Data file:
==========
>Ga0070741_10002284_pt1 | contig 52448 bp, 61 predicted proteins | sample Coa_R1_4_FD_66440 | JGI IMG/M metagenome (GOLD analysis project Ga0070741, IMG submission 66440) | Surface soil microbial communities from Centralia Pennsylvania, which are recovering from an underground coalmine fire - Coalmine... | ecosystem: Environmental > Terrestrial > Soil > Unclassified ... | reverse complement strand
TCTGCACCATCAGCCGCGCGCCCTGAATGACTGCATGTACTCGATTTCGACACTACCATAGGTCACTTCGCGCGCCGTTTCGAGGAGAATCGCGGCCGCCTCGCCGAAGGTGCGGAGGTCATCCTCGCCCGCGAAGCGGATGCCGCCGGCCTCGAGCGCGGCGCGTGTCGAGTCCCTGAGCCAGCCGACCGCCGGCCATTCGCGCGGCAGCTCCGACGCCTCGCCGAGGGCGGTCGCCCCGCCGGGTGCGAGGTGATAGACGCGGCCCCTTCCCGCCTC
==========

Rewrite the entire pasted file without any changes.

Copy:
>Ga0070741_10002284_pt1 | contig 52448 bp, 61 predicted proteins | sample Coa_R1_4_FD_66440 | JGI IMG/M metagenome (GOLD analysis project Ga0070741, IMG submission 66440) | Surface soil microbial communities from Centralia Pennsylvania, which are recovering from an underground coalmine fire - Coalmine... | ecosystem: Environmental > Terrestrial > Soil > Unclassified ... | reverse complement strand
TCTGCACCATCAGCCGCGCGCCCTGAATGACTGCATGTACTCGATTTCGACACTACCATAGGTCACTTCGCGCGCCGTTTCGAGGAGAATCGCGGCCGCCTCGCCGAAGGTGCGGAGGTCATCCTCGCCCGCGAAGCGGATGCCGCCGGCCTCGAGCGCGGCGCGTGTCGAGTCCCTGAGCCAGCCGACCGCCGGCCATTCGCGCGGCAGCTCCGACGCCTCGCCGAGGGCGGTCGCCCCGCCGGGTGCGAGGTGATAGACGCGGCCCCTTCCCGCCTC